I never thought we would be in a situation like we are in right now. How could I have? Yet despite this understanding, I am still so sorry that things are not better.

I feel bad that I was not prepared for this. I did not have a plan in place for how we would spend several months at home, without school, without activities and without playdates and all the things we used to do to keep you busy.

We are doing our best with what we have, daily Amazon Prime deliveries, and tons of extra screen time. And while you might enjoy some of this, I am sorry I can’t give you more.

I am sorry that I do not know how to answer all of your questions. You have a lot of them, and as your mom I want to answer them. Yet, there are some things I don’t know how to explain to you at your innocent age. And some things I don’t know at all myself.

I am sorry that you are not with your friends in school, and that the only interaction you get with kids your age is through a computer screen. I am even more sorry that I am not good at setting up these interactions for you. My social media feeds are full of posts of your peers having lunch time Zoom dates and FaceTime play dates. They look so peaceful and enjoyable. But this is not how it feels in our home, so I don’t do them. Maybe this is more on me that on you, and for that I am sorry.

I am sorry that I am now around all day, working from home, yet can’t play with you. Me being home used to mean that my workday was done with and it was time for us to be together. Now, you know that I am in the house, but I am not with you. I am locked in a room, doing tele-health with my clients, listening to your laughter and joy as you are playing in a different part of the house.

It breaks my heart when I occasionally hear you ask for Mama, or when I pop out in between sessions, only to hear your sweet voices ask, “Mama, are you done work now?” I am sorry that I avoid seeing you during the day to prevent this from happening.

I am so sorry that I am not being the parent that I always wanted to be for you. Maybe this is something I felt sorry for prior to this pandemic, but it is definitely exaggerated now. My patience is short. I am anxious and scared about what the world is like currently. And you and your father get the brunt of that. And I am sorry.

I am sorry that I yell for you to not hug your father as soon as soon as he walks in the door from the weekly grocery shop. I can only imagine how confusing it must be for your little mind to get used to something that feels so unnatural to us as parents. The excitement you have always had to greet him anytime he comes home has always brought a smile to my face. Now, it is something that I fear, because that hug might be what gets you sick.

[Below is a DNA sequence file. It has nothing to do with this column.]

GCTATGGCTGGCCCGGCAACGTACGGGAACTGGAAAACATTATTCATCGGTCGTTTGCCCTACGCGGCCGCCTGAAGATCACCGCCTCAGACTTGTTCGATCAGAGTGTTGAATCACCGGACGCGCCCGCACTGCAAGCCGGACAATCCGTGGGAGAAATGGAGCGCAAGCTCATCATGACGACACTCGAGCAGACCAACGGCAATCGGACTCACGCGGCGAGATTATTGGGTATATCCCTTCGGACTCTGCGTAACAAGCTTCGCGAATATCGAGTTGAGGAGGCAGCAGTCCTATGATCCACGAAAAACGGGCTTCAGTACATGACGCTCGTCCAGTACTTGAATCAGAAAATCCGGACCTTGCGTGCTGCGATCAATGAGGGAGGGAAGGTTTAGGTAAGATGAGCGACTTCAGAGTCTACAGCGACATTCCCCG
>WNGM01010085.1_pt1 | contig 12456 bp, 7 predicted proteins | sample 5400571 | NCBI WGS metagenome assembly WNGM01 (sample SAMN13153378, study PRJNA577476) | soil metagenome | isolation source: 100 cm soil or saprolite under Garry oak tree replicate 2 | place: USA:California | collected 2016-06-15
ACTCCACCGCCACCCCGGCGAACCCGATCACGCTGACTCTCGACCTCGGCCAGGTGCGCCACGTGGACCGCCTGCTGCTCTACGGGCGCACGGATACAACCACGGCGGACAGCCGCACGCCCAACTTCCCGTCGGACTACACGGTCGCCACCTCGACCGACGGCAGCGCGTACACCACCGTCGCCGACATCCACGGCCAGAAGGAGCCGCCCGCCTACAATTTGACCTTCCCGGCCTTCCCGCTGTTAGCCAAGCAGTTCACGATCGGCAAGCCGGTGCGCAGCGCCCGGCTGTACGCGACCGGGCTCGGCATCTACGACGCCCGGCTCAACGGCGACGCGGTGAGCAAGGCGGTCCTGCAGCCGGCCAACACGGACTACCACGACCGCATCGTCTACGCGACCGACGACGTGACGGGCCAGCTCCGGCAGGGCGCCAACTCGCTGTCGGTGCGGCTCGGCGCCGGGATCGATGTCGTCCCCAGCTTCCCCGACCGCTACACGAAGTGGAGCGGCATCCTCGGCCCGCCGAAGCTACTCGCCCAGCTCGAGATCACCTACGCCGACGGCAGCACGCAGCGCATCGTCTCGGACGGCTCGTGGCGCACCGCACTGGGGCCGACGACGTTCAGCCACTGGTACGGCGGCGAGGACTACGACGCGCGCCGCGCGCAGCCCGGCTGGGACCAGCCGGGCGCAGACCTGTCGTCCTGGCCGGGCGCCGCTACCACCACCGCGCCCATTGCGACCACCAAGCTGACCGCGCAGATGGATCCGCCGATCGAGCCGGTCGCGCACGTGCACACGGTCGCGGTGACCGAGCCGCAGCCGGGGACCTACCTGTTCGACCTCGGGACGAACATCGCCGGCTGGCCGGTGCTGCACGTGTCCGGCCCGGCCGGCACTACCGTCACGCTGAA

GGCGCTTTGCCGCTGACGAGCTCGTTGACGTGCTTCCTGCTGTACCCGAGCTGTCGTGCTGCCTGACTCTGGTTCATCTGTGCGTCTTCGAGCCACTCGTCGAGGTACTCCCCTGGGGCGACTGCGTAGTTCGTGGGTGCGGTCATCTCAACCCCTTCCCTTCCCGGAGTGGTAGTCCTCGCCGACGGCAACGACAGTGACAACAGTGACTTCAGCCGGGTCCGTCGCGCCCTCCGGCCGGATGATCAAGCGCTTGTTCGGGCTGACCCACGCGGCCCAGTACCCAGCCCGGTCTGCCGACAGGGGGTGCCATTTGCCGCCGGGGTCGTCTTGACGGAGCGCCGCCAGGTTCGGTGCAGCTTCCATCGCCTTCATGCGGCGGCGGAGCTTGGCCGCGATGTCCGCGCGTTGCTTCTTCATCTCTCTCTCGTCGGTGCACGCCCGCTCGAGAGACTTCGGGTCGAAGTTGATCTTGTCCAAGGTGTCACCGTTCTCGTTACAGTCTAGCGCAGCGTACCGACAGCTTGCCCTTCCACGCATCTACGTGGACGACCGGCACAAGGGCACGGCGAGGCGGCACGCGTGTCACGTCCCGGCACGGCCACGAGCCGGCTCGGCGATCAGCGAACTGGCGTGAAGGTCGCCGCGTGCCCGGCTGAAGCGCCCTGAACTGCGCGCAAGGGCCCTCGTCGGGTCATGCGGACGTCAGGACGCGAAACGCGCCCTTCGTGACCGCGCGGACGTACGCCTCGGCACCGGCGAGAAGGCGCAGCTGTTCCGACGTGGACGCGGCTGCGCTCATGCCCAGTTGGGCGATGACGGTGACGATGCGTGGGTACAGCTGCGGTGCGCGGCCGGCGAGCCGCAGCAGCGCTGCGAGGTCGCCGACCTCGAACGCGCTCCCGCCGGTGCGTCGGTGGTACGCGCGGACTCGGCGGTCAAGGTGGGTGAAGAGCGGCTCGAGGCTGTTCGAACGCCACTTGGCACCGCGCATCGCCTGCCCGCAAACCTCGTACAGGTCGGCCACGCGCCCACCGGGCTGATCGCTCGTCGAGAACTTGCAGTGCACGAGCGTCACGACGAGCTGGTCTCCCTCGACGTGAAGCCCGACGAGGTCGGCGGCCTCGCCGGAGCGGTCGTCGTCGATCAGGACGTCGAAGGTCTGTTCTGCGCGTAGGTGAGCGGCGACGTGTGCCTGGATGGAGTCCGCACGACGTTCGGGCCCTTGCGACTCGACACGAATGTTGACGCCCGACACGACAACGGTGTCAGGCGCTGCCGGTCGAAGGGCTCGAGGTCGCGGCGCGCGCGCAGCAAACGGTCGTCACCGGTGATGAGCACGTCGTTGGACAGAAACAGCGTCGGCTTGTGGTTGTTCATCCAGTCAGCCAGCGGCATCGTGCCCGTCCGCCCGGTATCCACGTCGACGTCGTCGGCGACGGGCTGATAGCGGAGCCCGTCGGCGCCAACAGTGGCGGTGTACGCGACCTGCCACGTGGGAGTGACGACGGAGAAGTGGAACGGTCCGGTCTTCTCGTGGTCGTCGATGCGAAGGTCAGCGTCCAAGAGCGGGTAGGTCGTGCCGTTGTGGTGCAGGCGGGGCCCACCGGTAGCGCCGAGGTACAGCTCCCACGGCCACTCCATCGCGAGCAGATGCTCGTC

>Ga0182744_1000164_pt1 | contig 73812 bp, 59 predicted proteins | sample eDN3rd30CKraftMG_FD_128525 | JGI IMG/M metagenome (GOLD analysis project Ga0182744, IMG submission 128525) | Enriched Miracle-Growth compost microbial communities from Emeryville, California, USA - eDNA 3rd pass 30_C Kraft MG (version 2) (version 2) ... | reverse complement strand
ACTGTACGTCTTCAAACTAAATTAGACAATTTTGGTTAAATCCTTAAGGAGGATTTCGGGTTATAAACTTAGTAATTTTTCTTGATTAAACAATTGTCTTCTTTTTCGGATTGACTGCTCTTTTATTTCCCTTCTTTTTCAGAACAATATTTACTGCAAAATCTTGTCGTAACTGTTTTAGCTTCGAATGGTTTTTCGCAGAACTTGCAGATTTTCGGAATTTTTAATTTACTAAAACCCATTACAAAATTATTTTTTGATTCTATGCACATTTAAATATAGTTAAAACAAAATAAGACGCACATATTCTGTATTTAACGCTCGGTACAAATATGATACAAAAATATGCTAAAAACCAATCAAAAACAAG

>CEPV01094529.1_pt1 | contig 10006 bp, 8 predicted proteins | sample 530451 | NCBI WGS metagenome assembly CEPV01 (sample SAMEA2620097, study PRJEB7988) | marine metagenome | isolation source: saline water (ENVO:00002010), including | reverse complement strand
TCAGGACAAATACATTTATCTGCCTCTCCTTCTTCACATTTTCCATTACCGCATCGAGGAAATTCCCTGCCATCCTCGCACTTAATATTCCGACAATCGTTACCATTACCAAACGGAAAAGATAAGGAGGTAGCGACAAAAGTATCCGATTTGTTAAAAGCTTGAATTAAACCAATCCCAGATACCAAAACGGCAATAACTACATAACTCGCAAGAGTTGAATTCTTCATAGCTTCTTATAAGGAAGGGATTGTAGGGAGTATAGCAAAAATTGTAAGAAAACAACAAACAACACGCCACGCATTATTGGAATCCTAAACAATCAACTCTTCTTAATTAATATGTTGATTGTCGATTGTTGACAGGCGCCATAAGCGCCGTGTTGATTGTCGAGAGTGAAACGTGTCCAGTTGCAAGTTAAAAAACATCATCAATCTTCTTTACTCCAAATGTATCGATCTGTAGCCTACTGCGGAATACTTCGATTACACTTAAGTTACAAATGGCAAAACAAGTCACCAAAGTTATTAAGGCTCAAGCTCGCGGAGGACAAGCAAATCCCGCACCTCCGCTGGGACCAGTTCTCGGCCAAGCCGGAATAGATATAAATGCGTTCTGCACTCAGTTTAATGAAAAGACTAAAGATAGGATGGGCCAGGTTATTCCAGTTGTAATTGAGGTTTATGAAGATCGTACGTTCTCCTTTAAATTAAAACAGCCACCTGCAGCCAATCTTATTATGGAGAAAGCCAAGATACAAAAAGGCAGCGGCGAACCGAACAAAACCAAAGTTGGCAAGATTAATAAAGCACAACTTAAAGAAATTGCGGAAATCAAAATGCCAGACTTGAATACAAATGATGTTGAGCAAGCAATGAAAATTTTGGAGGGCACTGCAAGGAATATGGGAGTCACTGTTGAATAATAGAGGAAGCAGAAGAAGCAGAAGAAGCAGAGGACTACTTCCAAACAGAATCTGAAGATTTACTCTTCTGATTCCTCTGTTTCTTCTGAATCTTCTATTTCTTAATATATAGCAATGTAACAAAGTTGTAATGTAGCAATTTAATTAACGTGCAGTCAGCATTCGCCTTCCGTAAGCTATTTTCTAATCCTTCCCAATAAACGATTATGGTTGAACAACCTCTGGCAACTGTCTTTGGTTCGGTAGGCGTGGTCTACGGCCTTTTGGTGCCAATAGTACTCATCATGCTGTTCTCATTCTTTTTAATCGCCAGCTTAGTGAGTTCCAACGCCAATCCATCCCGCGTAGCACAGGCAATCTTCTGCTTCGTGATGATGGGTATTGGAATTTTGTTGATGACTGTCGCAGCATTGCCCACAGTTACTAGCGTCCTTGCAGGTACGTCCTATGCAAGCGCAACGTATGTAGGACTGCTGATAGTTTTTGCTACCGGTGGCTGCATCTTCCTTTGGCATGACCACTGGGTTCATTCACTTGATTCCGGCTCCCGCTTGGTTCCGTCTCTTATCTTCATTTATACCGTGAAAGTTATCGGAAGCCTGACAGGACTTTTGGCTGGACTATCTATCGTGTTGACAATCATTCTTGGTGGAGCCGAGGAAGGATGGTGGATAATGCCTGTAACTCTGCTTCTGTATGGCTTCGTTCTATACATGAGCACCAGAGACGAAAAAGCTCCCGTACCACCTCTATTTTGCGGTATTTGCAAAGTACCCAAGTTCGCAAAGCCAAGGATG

I am sorry you can’t get hug your grandparents. Your whole life, we have encouraged closeness with these people, and in a blink of an eye we tell you that you can’t get near to them. It is contradictory and confusing. We have tried to keep them in your lives via FaceTime and visits six feet apart, but this doesn’t make any sense to you.

And in all of this, what I am most sorry for is that I am sorry. I know logically that most of this is out of my control, and it is something that we need to deal with. It is something all of us are dealing with. I know we are lucky in comparison to many. I want to be able to focus on the positive and enjoy this extra and unexpected time that we get to spend together.

Yet that is hard to do sometimes.

And for that, I am sorry.

Talya Knable, psychotherapist and Jmore parenting columnist, stands in her Lutherville home. (Photo by Steve Ruark)
(Photo by Steve Ruark)

Jmore parenting columnist Talya Knable is a psychotherapist who lives in Lutherville with her husband, Stephen, and their two children, Jack and Leigh. Her website is tkpsych.com/. She is also the assistant clinical director of Shalom Tikvah (shalomtikvah.org/), a local non-profit organization that supports Jewish families facing mental illness and other challenging life circumstances.